She said Florida Gov. Rick Scott, who is challenging U.S. Sen. Bill Nelson (D-Fla.), in March “defied” the National Rifle Association after a gunman killed 17 people at Marjory Stoneman Douglas High School in Parkland, Fla., when he signed a bill that raised the minimum age to buy a gun in the state from 18 to 21 and banned the sale of bump stocks.
Ros-Lehtinen said she supports “common-sense” gun control efforts, including “red flag” laws that allow authorities to temporarily confiscate guns from people who show signs they may be about to carry out an act of violence. The Blade asked Ros-Lehtinen whether Scott, U.S. Sen. Marco Rubio (R-Fla.) and elected officials in general have done enough to address the issue.
“Shame on all of us,” said Ros-Lehtinen. “I’m not throwing anybody under the bus. We just haven’t done enough.”
Ros-Lehtinen spoke with the Blade nearly two years after a gunman killed 49 people inside the Pulse nightclub in Orlando, Fla.
Scott and Florida Attorney General Pam Bondi faced widespread criticism in the days after the massacre when they did not specifically mention the LGBT community in their public comments. Ros-Lehtinen told the Blade it is “a shame that Pulse did not get much attention in terms of action” around the issue of gun control as the shooting at Marjory Douglas did.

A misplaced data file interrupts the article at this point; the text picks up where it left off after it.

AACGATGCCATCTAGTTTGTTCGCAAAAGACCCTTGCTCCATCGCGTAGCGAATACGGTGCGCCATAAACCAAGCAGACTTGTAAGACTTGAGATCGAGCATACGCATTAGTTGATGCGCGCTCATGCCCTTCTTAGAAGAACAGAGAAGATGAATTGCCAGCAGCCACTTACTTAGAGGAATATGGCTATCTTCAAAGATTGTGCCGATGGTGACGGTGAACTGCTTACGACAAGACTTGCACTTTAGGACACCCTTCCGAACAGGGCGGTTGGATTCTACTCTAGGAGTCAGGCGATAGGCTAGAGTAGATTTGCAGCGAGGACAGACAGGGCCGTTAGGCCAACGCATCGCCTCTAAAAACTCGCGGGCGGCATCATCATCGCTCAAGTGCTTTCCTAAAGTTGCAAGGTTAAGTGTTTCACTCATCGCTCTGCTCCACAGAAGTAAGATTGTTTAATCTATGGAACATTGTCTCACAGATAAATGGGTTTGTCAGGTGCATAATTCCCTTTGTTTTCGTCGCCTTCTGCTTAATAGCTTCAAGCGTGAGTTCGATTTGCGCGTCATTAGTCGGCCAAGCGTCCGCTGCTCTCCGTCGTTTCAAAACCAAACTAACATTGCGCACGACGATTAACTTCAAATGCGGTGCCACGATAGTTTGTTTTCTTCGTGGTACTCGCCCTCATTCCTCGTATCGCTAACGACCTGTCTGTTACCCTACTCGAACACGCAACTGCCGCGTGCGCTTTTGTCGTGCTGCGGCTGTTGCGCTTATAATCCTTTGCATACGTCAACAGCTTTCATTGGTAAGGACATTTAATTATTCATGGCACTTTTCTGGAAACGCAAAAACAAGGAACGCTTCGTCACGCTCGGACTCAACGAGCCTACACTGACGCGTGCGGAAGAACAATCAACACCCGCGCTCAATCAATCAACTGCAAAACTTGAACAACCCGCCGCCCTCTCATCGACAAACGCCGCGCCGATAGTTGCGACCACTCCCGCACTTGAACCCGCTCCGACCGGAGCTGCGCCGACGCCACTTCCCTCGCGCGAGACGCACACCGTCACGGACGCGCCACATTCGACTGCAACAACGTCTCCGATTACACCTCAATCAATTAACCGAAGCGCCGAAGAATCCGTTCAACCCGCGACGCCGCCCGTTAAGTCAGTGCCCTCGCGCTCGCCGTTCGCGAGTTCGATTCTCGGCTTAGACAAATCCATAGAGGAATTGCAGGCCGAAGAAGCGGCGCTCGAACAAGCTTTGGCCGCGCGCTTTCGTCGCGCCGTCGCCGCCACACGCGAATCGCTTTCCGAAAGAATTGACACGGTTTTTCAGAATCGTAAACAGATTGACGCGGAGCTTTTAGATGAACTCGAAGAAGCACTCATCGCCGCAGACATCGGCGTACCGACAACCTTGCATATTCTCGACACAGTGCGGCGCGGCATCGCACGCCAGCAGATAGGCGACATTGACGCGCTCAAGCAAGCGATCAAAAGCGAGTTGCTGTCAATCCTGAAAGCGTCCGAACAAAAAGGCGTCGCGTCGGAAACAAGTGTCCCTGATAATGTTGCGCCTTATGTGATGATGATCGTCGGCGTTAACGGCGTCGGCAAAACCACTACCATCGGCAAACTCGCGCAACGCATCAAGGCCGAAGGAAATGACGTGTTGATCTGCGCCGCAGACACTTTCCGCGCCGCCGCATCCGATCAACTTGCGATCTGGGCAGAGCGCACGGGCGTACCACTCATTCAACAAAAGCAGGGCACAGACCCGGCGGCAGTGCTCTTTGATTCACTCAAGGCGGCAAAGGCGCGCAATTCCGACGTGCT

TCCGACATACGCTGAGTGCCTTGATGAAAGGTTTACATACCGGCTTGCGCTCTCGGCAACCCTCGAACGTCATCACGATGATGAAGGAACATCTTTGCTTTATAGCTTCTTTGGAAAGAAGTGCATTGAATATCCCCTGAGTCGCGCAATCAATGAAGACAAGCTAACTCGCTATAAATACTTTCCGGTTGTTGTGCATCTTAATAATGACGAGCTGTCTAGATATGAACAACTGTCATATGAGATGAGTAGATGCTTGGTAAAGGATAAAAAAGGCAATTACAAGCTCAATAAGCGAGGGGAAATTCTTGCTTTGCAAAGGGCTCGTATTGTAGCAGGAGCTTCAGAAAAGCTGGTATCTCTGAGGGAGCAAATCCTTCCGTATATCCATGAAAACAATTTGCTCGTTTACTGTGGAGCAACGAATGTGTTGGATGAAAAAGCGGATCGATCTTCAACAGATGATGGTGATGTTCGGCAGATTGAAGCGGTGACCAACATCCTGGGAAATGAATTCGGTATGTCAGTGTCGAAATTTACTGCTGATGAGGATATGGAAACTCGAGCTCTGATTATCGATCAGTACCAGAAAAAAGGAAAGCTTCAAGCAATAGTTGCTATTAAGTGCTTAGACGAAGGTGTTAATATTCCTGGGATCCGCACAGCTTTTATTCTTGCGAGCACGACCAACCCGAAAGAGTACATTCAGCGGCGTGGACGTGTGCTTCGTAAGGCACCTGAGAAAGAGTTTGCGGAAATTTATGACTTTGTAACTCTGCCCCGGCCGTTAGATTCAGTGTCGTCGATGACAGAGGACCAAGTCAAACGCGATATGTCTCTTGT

“Was it the age of the victims,” asked Ros-Lehtinen, referring to the bill that Scott signed in March. “I don’t know what it is. And then Texas is not getting any attention. I don’t know what happens with certain events that capture people’s attention.”
‘What happens in the world interests me greatly’
Ros-Lehtinen said she is unsure what she will do once she leaves Congress, but she told the Blade she would like to become a consultant or teach. Ros-Lehtinen added she hopes to remain engaged in international affairs with a specific focus on Latin America and the Middle East.
“It’s part of my DNA,” she said. “What happens in the world interests me greatly.”